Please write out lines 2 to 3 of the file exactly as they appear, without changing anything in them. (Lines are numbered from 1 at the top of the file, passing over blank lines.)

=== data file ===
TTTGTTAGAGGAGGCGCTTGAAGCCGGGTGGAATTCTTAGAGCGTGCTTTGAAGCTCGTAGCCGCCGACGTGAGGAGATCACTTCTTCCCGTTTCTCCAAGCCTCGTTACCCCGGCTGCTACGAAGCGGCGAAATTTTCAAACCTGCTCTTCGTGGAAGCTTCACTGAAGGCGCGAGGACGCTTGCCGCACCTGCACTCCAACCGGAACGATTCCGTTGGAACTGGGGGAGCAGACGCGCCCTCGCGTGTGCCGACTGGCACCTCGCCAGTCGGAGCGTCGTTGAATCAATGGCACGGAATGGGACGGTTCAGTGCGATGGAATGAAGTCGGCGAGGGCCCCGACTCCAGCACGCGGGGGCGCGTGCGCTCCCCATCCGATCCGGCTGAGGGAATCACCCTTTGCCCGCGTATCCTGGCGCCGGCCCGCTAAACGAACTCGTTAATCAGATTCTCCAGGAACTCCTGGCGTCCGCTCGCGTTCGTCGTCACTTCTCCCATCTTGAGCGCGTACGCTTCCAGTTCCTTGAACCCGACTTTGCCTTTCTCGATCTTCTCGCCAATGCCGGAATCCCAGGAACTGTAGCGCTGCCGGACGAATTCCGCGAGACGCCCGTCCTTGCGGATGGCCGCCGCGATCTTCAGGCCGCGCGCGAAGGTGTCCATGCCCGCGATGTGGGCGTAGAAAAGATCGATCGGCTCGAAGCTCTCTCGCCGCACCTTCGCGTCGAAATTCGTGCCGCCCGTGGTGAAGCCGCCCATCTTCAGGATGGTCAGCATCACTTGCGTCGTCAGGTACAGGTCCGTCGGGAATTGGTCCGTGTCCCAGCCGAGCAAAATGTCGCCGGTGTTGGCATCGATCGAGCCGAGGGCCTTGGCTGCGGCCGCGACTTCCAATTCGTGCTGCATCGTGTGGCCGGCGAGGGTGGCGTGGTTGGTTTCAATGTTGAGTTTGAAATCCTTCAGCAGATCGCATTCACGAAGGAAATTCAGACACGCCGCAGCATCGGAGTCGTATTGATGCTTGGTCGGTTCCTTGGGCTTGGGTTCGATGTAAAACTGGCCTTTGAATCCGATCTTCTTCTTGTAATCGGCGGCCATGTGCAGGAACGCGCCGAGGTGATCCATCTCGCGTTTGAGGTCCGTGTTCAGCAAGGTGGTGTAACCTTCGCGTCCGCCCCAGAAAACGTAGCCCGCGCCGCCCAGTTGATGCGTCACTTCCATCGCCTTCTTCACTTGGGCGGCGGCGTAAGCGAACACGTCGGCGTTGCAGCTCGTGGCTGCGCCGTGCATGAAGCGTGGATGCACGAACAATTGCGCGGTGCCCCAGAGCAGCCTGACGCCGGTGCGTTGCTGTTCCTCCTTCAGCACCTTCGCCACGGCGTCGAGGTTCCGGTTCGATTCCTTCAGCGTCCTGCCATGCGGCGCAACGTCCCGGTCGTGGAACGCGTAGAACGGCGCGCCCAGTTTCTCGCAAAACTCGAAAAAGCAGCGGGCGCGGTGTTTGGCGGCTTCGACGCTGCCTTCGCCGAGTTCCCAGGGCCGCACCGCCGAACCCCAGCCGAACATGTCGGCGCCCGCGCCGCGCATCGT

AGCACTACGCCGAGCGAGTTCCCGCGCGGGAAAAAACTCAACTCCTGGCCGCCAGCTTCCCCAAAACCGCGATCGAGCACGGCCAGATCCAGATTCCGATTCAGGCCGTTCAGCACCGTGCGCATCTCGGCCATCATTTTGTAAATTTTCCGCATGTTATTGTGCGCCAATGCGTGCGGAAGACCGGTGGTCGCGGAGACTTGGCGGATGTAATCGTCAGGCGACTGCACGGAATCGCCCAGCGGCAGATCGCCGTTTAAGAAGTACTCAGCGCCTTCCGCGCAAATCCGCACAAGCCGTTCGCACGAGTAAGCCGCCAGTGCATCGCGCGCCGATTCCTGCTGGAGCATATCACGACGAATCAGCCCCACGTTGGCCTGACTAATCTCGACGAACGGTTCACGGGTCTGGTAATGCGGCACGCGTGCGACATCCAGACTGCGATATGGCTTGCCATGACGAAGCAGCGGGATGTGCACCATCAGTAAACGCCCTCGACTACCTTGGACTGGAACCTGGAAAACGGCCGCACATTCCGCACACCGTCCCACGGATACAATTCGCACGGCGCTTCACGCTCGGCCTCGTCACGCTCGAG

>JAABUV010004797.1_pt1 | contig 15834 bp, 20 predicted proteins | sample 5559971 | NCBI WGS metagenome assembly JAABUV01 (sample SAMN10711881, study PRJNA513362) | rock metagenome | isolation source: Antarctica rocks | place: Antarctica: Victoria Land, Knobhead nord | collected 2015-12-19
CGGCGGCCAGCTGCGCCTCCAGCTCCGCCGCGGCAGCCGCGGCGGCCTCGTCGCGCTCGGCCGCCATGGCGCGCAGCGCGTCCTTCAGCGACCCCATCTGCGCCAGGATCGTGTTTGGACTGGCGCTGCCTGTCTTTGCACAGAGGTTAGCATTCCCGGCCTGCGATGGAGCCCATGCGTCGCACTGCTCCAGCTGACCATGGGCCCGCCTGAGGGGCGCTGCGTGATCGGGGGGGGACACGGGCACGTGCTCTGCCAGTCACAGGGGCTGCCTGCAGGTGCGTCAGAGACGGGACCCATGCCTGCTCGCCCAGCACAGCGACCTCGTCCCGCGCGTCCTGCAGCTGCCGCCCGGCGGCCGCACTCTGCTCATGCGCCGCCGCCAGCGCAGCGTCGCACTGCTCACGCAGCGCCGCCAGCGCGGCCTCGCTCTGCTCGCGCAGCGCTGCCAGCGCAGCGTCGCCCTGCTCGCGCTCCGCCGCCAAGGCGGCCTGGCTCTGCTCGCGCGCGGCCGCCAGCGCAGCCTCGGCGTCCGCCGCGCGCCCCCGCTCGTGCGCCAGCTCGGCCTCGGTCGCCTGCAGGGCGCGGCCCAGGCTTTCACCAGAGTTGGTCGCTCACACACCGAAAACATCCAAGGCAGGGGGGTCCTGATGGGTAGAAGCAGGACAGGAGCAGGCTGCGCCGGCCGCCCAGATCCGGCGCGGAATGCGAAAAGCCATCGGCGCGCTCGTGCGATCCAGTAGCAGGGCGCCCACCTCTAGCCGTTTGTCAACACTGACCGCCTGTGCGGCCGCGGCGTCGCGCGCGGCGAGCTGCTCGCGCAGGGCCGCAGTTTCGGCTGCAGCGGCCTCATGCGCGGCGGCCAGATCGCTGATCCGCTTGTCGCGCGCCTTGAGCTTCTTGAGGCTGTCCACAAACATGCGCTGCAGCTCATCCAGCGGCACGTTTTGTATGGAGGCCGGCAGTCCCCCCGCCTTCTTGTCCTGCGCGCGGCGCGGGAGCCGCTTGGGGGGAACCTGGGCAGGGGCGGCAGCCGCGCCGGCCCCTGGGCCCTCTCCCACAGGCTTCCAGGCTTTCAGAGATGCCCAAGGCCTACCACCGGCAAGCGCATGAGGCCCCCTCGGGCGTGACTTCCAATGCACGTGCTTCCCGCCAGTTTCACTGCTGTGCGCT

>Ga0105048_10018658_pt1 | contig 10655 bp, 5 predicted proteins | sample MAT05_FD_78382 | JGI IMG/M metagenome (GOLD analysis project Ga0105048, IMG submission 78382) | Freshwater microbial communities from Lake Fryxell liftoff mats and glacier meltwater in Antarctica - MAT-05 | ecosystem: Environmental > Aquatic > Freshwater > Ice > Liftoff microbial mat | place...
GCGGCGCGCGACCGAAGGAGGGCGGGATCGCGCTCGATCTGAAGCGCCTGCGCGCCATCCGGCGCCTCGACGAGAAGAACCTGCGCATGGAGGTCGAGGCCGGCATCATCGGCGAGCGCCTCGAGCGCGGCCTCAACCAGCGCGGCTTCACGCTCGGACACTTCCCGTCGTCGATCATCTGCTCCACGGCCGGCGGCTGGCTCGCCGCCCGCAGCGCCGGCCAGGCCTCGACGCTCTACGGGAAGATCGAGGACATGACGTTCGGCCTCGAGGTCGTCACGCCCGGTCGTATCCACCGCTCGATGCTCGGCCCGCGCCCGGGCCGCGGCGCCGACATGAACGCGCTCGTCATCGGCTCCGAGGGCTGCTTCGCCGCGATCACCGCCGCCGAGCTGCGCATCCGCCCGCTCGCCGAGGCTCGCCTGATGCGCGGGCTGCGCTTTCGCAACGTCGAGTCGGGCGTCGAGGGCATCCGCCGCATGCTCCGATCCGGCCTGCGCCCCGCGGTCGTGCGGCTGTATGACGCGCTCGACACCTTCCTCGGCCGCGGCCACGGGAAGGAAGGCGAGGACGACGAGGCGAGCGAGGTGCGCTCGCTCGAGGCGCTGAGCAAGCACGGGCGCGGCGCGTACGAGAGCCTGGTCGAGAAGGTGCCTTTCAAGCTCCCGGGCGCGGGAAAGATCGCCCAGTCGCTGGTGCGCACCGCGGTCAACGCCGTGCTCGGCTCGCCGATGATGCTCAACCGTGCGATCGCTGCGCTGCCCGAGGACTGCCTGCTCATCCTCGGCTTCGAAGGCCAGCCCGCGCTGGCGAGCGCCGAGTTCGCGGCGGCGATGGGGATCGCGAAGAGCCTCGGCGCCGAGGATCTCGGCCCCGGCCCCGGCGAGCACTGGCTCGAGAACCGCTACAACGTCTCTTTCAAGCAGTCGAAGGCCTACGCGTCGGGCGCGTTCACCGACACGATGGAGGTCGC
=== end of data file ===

AGCACTACGCCGAGCGAGTTCCCGCGCGGGAAAAAACTCAACTCCTGGCCGCCAGCTTCCCCAAAACCGCGATCGAGCACGGCCAGATCCAGATTCCGATTCAGGCCGTTCAGCACCGTGCGCATCTCGGCCATCATTTTGTAAATTTTCCGCATGTTATTGTGCGCCAATGCGTGCGGAAGACCGGTGGTCGCGGAGACTTGGCGGATGTAATCGTCAGGCGACTGCACGGAATCGCCCAGCGGCAGATCGCCGTTTAAGAAGTACTCAGCGCCTTCCGCGCAAATCCGCACAAGCCGTTCGCACGAGTAAGCCGCCAGTGCATCGCGCGCCGATTCCTGCTGGAGCATATCACGACGAATCAGCCCCACGTTGGCCTGACTAATCTCGACGAACGGTTCACGGGTCTGGTAATGCGGCACGCGTGCGACATCCAGACTGCGATATGGCTTGCCATGACGAAGCAGCGGGATGTGCACCATCAGTAAACGCCCTCGACTACCTTGGACTGGAACCTGGAAAACGGCCGCACATTCCGCACACCGTCCCACGGATACAATTCGCACGGCGCTTCACGCTCGGCCTCGTCACGCTCGAG

>JAABUV010004797.1_pt1 | contig 15834 bp, 20 predicted proteins | sample 5559971 | NCBI WGS metagenome assembly JAABUV01 (sample SAMN10711881, study PRJNA513362) | rock metagenome | isolation source: Antarctica rocks | place: Antarctica: Victoria Land, Knobhead nord | collected 2015-12-19